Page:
Will it be a final disconnect?

As the sunny mornings warm and comfort us in the definitely descending winter chill, things have been heating up on some other fronts too. The long-standing PPB (Perpetual Plan B) of the Army – the Jamaat-e-Islami has been given a serious rap on the knuckles by the institution. The JI got it all seriously wrong this time and then to cover its massive faux pas wove itself into so many knots that it is finding it exceedingly difficult to go back to its original holy position!
Those of us who have always wondered at the importance that the JI has been able to get in national politics, despite never winning substantial seats, have been watching this chickens coming home to roost play-out. It is the Army that has always relied on this party to support its jihadist leanings as well as its forays in to political power. While also acknowledging that the Army is an institution that safeguards our borders effectively, the love affair with the JI and others of their ilk always seemed a bit too risky, whatever the goals may have been.
The majority of us, in both urban and rural areas, are not inclined towards the JI and similar schools of thought. The centuries old history of this inclusive land, if taught correctly, is a testimony to that. Pakistan was conceived to be a modern, progressive and social welfare state that was in harmony with the modern times. But the power games which certain leaders of our Army played, in cahoots with others with vested interests, did lead us up a path where now there is no option but to do a u-turn. As the Army has done with the JI. One is reminded of Nasir Kazmi’s verse;

Niyat e shauq bhar na jai kahin
Tub hi dil sai utar na jai kahin

Forgotten is the friend of yore and a fork clearly visible in their respective paths. For that there is nothing else to do but heave a huge sigh of relief and say under our breaths ‘Allah be praised’.
The head of JI Munawwar Hasan clearly over stepped acceptable boundaries when he said that our soldiers and officers who have given their lives in this war against terrorism do not have the status of shaheeds. I think this one sound byte from him has brought everyone, just everyone, other than the JI and JUF, on one page. We may not agree with the adventurist tendencies that some Army leaders have displayed at times but there are no two opinions about how we value the bulk of our Army and its role whenever called upon to safeguard the people from all types of calamities, including the ongoing threats against terrorism.
However, the release from the ISPR sorted it out for us leaving no ambiguity about what the institution thought of this unwise comment. The Prime Minister’s visit to GHQ the following day also sealed the stand of the government. If ever there was a need to isolate comments like the one that the JI head made, and by which he stands to date, is collectively and in the here and now. We do not have any choice but to learn from our mistakes and go forward in the light of that experience.
As the year draws to a close and another General selected to lead our Army upon the present chief’s retirement, the Army high command needs to re evaluate its strategies and actions in the light of its past policies. It has to take a hard look at the demons that it helped to create and which have become monsters in its own backyard, demanding a role much bigger than was conceived in the original plan for them. Allama Tahir ul Qadri, among the few scholars who have studied Islam and speak from knowledge based research, refuted the JI chief’s statement effectively as did some other religious scholars. We do not need fissures and divisions and demoralization of our troops at a point in time when the end game seems nigh.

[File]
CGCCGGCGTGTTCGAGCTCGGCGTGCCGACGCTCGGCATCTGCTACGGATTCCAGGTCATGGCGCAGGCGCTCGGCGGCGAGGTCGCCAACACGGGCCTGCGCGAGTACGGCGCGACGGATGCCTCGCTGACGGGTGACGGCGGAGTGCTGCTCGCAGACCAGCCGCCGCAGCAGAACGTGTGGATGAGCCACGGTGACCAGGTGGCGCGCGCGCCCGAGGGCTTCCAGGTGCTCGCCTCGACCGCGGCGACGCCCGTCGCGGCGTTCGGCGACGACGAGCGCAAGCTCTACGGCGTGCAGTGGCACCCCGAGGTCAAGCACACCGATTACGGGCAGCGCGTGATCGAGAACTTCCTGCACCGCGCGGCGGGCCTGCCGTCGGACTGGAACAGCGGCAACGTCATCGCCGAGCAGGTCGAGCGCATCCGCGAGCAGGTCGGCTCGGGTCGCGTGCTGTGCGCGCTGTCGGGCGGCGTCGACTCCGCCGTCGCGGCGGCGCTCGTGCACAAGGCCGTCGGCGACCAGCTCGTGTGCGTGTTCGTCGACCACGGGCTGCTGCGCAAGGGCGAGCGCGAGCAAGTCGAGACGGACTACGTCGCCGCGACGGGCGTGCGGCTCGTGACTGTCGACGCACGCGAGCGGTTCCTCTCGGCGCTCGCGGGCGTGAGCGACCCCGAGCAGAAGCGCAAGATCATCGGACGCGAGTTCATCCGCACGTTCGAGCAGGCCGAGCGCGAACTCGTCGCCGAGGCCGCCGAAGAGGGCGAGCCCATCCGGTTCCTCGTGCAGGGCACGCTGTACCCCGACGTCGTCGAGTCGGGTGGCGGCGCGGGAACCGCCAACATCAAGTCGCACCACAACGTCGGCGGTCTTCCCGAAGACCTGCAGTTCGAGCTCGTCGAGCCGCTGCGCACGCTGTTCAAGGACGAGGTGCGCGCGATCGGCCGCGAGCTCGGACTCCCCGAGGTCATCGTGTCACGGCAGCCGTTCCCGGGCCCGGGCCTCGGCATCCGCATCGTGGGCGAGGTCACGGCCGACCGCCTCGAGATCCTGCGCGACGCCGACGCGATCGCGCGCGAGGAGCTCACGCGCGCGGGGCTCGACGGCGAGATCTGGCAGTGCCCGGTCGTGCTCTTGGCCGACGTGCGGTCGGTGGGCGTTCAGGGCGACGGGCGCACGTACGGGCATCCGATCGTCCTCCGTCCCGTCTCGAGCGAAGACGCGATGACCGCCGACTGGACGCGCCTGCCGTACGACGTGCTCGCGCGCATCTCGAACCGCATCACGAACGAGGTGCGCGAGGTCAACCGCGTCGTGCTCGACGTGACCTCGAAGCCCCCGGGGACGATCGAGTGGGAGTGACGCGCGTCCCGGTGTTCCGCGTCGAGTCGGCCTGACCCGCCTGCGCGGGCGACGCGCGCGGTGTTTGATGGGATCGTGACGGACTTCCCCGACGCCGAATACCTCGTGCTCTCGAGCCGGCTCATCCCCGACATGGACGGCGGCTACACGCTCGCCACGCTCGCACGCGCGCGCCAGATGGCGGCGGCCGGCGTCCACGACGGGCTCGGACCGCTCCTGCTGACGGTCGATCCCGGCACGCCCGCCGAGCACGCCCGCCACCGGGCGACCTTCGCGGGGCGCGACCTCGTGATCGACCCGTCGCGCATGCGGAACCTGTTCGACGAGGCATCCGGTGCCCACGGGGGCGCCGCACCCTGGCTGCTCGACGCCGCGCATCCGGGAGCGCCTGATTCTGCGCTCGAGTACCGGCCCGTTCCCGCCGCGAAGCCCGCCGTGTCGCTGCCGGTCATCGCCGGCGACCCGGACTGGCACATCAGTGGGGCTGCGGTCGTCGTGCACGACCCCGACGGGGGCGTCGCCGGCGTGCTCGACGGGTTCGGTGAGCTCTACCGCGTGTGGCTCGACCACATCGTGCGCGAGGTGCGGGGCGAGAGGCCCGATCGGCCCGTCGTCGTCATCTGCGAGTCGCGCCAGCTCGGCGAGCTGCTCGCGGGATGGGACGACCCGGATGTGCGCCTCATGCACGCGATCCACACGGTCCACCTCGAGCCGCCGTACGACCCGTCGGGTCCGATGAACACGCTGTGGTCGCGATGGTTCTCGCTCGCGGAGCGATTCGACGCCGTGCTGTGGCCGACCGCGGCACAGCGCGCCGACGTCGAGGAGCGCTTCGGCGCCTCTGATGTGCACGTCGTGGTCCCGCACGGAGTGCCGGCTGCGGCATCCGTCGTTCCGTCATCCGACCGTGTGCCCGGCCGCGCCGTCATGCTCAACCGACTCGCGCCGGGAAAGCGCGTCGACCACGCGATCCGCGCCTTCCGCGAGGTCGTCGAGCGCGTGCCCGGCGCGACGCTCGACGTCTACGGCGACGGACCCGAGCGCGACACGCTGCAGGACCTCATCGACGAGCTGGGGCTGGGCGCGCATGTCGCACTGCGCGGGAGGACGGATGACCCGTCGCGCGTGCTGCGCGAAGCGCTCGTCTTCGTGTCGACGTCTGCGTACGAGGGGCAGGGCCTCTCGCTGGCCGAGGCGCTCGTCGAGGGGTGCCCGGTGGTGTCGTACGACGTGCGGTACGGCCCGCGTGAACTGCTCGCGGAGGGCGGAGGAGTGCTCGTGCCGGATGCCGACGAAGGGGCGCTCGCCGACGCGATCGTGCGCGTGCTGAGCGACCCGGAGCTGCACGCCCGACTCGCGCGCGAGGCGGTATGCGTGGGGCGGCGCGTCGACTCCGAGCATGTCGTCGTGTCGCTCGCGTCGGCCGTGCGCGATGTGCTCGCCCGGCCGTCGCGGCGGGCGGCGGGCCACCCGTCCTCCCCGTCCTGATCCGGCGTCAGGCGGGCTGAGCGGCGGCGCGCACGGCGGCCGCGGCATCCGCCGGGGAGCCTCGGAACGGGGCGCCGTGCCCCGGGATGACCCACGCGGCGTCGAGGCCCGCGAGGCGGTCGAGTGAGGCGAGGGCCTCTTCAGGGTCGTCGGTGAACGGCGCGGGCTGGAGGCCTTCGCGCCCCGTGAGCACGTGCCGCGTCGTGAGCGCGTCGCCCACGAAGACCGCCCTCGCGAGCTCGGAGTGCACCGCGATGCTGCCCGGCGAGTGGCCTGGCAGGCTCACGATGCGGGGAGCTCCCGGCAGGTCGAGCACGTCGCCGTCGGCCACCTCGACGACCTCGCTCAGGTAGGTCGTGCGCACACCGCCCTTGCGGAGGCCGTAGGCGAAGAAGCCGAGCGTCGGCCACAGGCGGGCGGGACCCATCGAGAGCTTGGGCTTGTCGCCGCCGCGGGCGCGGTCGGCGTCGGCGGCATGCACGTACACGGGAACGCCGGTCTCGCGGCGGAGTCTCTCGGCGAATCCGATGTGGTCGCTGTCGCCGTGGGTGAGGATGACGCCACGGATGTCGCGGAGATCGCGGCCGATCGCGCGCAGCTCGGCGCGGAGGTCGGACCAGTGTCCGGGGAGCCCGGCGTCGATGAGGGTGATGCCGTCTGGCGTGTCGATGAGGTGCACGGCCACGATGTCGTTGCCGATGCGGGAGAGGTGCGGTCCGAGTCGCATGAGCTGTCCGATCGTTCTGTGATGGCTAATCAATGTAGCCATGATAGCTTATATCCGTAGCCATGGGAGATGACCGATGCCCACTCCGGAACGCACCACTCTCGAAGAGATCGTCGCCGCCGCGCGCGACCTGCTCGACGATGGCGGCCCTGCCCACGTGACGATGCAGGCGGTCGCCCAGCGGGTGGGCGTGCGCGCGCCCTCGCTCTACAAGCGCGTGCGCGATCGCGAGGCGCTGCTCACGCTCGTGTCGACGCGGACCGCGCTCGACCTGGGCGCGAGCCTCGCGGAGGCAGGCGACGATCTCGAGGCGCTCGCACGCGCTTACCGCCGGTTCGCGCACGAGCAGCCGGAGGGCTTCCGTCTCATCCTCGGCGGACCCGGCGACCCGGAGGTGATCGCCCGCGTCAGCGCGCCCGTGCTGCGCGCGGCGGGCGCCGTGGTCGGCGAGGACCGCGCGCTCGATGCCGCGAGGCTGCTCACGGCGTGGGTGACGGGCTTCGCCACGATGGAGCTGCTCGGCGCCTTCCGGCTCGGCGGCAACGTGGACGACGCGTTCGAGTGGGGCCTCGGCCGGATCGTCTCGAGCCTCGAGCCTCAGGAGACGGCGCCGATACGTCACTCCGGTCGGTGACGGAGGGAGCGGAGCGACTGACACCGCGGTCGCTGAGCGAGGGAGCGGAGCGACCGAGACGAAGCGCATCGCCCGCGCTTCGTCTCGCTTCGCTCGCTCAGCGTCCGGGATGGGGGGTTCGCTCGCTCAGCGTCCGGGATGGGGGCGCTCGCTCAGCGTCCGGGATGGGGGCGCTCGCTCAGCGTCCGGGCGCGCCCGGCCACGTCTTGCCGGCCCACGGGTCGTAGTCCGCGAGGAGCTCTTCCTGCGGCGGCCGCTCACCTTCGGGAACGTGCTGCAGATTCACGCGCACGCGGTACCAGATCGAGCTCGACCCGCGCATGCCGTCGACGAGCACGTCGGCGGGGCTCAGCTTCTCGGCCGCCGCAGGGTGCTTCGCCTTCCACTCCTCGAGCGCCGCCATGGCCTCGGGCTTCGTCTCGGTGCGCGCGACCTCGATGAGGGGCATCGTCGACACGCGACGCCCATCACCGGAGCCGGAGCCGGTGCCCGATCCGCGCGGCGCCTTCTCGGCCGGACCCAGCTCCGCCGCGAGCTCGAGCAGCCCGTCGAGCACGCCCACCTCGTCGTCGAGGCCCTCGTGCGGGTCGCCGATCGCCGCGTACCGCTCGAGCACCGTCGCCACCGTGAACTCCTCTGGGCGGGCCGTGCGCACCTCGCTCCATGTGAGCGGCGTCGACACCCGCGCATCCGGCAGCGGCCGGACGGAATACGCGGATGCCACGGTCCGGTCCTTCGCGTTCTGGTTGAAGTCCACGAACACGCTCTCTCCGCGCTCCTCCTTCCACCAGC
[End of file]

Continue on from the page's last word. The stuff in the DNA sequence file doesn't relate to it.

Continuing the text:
The ten days of Muharram were more or less fine, barring the preventable skirmish in Rawalpindi. These ten days also revive the battle of Karbala and the commemoration of the sacrifice offered for truth and justice by the House of the Prophet. Karbala reminds us of the stand that has to be taken for principles and the steadfastness required in the face of tyrants. There cannot be a bigger or better example of victory in death and of defeat in winning as is demonstrated in the tragedy of Karbala, over 1400 years ago. And for the life of me, I cannot figure out why remembering and recalling the sacrifices made by the Prophet’s family is considered incorrect by some.
We seem to have lost the ability to reason logically and see clearly. Those who try to do that publicly are humiliated and ganged-up against. While non issues are debated ad infinitum no serious work is visible towards bringing about real changes in society which can only come from better educating them and working on producing a generation that can break free from the shackles of misinformation and bigotry. It is food for thought for our elected government as well as the establishment when they chalk out plans for our future at the dawn of 2014.

The writer is a public relations and event management professional based in Islamabad.